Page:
211. Decreased resistance of Pseudomonas aeruginosa with restriction of ciprofloxacin in a large teaching hospitalís intensive and intermediate care units.
Session: Poster Abstract Session: Antimicrobial Resistance: Clinical Studies
Friday, October 21, 2011
Room: Poster Hall B1
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  • Background: Gram-negative resistance in high antimicrobial use units, such as intensive and intermediate care units, is a growing concern. We examined the effect of restricting ciprofloxacin use on the resistance of nosocomial gram-negative bacilli, including Pseudomonas aeruginosa, to group 2 carbapenems (imipenem, meropenem and doripenem) in intensive and intermediate care units.

    Methods: The study was conducted January 1, 2004 through December 31, 2010 in a large teaching hospital with 11 intensive and intermediate care units totaling 295 beds. Ciprofloxacin use was restricted in July 2007. Interrupted time series analysis was used to compare rates of resistant isolates per 10,000 patient days and percentage of resistant isolates to group 2 carbapenems, ciprofloxacin, piperacillin-tazobactam (PipTazo) and cefepime before and after the restriction. Linear regression was used to determine trends in yearly antibiotic use defined as Defined Daily Dose/1,000 patient days.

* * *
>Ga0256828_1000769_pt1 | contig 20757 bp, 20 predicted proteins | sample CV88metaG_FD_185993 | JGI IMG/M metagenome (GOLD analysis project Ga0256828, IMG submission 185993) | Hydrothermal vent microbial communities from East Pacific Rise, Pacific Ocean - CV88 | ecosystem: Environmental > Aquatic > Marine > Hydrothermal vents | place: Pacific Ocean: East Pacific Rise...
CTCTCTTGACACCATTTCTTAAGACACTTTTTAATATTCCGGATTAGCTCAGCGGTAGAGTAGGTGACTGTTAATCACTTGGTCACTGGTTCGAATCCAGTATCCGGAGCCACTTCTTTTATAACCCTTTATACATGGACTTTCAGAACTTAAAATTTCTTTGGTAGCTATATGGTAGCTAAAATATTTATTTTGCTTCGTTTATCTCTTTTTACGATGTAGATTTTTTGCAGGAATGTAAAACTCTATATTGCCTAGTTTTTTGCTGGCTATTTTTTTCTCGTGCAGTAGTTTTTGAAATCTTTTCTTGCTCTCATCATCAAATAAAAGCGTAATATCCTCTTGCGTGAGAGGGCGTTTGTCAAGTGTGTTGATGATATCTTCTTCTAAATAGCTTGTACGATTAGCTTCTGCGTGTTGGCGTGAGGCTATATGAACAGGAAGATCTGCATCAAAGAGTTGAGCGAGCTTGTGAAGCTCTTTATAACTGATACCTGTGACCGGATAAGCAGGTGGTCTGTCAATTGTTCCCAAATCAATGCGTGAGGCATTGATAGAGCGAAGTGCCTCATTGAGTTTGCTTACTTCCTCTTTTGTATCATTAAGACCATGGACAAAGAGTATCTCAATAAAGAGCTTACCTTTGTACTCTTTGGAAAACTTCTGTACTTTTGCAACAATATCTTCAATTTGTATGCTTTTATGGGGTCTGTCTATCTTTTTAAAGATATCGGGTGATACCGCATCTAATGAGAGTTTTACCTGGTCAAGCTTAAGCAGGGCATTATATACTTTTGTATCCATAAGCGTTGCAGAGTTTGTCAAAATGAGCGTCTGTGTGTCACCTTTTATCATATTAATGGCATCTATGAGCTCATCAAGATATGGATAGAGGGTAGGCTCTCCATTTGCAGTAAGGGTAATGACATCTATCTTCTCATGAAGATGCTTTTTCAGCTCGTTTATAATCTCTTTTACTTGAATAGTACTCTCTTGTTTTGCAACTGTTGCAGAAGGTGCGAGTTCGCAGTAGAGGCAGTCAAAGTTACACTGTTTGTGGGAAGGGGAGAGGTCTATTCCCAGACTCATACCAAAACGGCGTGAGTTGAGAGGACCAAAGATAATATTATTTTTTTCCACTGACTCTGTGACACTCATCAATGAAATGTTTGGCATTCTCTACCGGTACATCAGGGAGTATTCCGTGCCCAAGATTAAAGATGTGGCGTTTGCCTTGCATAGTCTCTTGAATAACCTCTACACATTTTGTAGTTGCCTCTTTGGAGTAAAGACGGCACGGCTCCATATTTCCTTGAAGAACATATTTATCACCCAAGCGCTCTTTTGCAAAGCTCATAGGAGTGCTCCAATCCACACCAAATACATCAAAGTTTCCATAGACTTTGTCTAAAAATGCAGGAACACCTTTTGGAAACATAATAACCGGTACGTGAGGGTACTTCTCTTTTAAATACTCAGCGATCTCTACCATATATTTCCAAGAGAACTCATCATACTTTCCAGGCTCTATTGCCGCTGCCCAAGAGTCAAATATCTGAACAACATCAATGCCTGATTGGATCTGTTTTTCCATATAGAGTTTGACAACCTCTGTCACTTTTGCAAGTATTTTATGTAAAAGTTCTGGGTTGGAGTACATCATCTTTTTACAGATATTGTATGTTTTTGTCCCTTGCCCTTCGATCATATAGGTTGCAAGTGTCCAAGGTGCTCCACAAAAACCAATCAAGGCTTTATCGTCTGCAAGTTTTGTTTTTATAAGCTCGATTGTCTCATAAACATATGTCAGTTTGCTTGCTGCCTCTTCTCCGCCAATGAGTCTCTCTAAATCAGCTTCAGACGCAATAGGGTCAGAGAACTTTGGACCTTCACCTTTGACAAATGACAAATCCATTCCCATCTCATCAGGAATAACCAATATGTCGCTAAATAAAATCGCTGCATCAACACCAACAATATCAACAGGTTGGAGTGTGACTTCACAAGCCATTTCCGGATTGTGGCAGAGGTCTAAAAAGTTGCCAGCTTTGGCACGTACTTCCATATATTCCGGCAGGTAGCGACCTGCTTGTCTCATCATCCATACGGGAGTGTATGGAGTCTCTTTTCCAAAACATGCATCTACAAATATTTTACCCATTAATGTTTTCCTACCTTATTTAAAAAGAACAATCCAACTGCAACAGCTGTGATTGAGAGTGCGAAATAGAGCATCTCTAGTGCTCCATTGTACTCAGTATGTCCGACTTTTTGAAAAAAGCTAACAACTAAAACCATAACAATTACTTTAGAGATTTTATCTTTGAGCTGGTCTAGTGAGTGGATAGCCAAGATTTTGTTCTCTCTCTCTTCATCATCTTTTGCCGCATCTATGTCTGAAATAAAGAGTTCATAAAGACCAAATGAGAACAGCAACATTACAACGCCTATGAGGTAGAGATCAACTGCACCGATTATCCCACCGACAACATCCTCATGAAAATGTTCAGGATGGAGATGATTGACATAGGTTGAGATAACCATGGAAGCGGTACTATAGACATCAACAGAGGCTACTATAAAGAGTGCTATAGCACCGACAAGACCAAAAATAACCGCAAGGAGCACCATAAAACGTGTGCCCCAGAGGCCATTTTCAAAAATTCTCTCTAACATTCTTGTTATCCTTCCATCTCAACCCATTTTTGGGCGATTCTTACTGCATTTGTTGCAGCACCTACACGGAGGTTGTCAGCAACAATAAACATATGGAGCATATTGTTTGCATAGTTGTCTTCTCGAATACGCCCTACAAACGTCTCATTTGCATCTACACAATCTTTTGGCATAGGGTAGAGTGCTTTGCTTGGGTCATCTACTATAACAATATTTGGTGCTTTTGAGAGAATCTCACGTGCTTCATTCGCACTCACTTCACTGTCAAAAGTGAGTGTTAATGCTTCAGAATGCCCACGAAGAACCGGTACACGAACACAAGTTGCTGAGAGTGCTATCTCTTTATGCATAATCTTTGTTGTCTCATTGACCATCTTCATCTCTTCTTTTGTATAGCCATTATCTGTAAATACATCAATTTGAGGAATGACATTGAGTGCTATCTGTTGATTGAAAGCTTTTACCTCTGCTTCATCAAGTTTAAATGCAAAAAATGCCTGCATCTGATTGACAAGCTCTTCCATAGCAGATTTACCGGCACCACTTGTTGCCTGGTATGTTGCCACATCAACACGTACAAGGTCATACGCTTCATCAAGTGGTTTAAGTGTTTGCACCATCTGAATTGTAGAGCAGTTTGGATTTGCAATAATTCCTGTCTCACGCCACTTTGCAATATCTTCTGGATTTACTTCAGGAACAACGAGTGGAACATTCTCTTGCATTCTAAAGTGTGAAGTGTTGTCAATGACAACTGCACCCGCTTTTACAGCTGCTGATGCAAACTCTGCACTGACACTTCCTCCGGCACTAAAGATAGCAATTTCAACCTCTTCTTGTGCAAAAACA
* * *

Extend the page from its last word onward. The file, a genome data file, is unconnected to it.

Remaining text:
Results: There was a decreasing trend in the percentage (p = 0.0351) and rate (p = 0.0006) of P.aeruginosa resistant to group 2 carbapenems following the restriction of ciprofloxacin. There was also a decreasing trend in the percentage (p = 0.0017) and rate (p = 0.001) of P.aeruginosa resistant to ciprofloxacin. The rate of cefepime resistant P.aeruginosa isolates declined (p = 0.004), but the percentage of cefepime resistant P.aeruginosa did not. There were no significant changes in the rate or percentage of PipTazo resistant P.aeruginosa isolates. There were no significant changes in susceptibilities of nosocomial Enterobacteriaciae or Acinetobacter baumannii isolates to carbapenems. Over the study period, there was a significant increasing trend in the use of carbapenems (p = 0.0134); the use of ciprofloxacin significantly decreased (p = 0.0027). There were no significant changes in the use of PipTazo or cefepime.

    Conclusion: Restriction of ciprofloxacin was associated with a decreased resistance of P.aeruginosa to ciprofloxacin and group 2 carbapenems in our hospital’s intermediate and intensive care units. There were no changes in the susceptibilities of nosocomial Enterobacteriaciae or Acinetobacter baumannii to carbapenems despite an increase in carbapenem use.

    Subject Category: A. Antimicrobial agents and Resistance

    Gus Jonathan Lewis, DO, MPH1, Xiangming Fang, PhD1, Mike Gooch, MS Pharm2 and Paul Cook, MD1, (1)East Carolina University, Greenville, NC, (2)Division of Infectious Disease, East Carolina University, Greenville, NC


    G. J. Lewis, None

    X. Fang, None

    M. Gooch, None

    P. Cook, None

    Findings in the abstracts are embargoed until 12:01 a.m. EST Thursday, Oct. 20 with the exception of research findings presented at IDSA press conferences.